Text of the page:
Ogletree
v.
Barnes

United States District Court, E.D. PennsylvaniaApr 29, 1994
851 F. Supp. 184 (E.D. Pa. 1994)

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Civ. A. No. 94-1278.

April 29, 1994.

Joseph F. Bouvier, Mattioni, Mattioni Mattioni, Ltd., Philadelphia, PA, for plaintiff Calvin Ogletree, III.

Gary V. Gittleman, Margolis, Edelstein, Scherlis, Sarowitz Kraemer, Philadelphia, PA, for defendant Amos Barnes, D.M.D.

Kathleen Chancler, Jonathan B. Sprague, Post Schell, PC., Philadelphia, PA, for defendant Audrey Wright.

Lek Domni, Asst. City Sol., Philadelphia, PA, for defendants City of Philadelphia, Richard Neal, Police Com'r, Charles Lorenz, Lieutenant, Edward Sasse, Sergeant, City of Philadelphia Police Dept., Mitchell Yanak, Captain, Bruce Mays, Lieutenant, City of Philadelphia — 16th Police Dist.

John O.J. Shellenberger, III, Office of Atty. Gen., Philadelphia, PA, for defendants PA Bd. of Probation and Parole, and Anthony DiBernardo, Eugene Harnak and Steven Mittan, Parole Supervisors, PA Bd. of Probation Parole.


MEMORANDUM AND ORDER


YOHN, District Judge.

Pending before the court is plaintiff's motion to remand this action to the Philadelphia County Court of Common Pleas. For the reasons discussed herein, his motion will be granted.

BACKGROUND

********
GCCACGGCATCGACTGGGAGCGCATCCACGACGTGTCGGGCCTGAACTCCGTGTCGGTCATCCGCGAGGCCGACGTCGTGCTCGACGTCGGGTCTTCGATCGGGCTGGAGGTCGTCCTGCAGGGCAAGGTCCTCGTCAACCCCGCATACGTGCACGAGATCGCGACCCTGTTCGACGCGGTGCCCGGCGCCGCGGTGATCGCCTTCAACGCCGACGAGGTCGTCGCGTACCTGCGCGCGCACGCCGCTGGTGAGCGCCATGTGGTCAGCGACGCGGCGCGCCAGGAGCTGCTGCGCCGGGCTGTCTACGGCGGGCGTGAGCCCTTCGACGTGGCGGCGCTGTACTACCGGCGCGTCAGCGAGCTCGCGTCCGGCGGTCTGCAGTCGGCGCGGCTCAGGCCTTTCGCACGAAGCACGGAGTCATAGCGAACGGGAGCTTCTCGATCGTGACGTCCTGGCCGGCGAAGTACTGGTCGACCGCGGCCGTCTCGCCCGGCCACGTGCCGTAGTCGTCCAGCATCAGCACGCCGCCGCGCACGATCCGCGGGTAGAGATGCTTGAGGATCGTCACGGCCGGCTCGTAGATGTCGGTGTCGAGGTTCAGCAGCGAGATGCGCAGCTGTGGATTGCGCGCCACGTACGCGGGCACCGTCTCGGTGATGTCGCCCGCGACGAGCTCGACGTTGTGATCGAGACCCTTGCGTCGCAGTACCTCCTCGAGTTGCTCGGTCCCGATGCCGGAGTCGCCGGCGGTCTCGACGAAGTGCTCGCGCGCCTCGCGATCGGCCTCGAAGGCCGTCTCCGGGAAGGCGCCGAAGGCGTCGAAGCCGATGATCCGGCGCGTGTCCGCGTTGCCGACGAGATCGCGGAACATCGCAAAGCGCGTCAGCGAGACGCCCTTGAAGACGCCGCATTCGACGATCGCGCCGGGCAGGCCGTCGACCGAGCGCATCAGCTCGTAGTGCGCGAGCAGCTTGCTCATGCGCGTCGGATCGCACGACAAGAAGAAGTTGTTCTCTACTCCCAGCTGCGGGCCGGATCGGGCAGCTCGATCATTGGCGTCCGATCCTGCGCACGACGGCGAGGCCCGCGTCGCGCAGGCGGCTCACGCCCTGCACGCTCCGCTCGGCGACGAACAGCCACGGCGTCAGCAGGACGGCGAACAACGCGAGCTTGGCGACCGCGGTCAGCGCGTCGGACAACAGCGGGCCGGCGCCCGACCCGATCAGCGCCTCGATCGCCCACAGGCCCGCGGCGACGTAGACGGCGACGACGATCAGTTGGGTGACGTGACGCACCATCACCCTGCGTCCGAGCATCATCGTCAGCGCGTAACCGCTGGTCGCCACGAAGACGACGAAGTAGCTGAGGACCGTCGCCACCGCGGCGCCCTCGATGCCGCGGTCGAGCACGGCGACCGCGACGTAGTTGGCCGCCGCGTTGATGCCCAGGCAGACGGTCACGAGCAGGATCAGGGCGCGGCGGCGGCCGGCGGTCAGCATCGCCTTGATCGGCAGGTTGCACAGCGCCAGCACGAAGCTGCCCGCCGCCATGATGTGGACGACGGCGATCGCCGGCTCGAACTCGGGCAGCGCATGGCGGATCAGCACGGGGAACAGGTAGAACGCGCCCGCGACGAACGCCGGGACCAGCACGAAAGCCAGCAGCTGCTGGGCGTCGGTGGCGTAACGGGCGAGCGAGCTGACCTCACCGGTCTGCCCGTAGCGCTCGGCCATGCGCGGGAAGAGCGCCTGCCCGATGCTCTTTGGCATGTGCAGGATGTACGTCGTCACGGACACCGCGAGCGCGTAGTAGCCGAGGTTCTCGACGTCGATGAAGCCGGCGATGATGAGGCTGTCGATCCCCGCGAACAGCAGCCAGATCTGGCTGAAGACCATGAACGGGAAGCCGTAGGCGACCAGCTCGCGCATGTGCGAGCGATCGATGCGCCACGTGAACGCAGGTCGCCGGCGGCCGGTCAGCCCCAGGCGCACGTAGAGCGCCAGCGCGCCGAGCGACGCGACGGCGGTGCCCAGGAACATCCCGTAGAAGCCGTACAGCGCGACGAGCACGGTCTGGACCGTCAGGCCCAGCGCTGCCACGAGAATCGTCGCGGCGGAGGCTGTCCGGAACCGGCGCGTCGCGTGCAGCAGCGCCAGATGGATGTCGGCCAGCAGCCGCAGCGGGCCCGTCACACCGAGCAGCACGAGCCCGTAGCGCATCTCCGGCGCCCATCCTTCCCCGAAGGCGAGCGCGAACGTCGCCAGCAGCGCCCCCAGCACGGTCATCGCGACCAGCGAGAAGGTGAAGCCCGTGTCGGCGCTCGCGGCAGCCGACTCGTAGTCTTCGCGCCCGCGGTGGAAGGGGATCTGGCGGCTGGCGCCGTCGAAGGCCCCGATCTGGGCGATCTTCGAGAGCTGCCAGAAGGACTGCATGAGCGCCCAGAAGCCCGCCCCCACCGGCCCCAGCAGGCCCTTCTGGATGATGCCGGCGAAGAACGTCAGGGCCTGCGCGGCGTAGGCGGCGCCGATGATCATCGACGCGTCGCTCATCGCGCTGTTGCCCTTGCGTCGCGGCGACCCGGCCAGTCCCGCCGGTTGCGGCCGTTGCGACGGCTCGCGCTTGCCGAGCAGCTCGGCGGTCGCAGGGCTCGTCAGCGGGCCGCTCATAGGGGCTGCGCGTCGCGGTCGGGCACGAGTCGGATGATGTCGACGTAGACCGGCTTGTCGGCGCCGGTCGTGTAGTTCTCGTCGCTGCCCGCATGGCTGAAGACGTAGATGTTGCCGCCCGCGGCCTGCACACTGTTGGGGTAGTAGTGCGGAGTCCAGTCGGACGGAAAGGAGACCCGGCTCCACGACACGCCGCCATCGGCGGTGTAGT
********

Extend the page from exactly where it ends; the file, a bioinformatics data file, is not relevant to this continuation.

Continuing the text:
On January 14, 1994, plaintiff Calvin Ogletree, III, formerly employed by the City of Philadelphia as a police officer, instituted this action in the Philadelphia County Court of Common Pleas against twelve defendants: Amos Barnes, plaintiff's dentist; Audrey Wright, Barnes' assistant; the City of Philadelphia and five individual members of the Philadelphia Police Department — Police Commissioner Richard Neal, Captain Mitchell Yanak, Lieutenants Charles Lorenz and Bruce Mays, and Sergeant Edward Sasse (hereinafter collectively referred to as "the City defendants"); the Pennsylvania Board of Probation and Parole ("the Pa. Board"); and three individual members of the Pa. Board — Anthony DiBernardo, Eugene Harnak, and Steven Mittan (collectively "the individual Pa. Board defendants"). The complaint, which asserts a rather sweeping array of claims running the gamut from medical malpractice to civil rights violations pursuant to 42 U.S.C. § 1981, 1983, and 1985, defies easy synopsis. Nevertheless, its central premise might perhaps be best described as follows: Barnes (and by extension Wright), motivated by a desire to cover-up his alleged malpractice, and the other defendants, motivated by their purported racial animus against Ogletree, conspired, through an interlocking chain of events, to cause Ogletree's termination as a police officer with the City of Philadelphia and in the process violated a myriad of state and federal laws.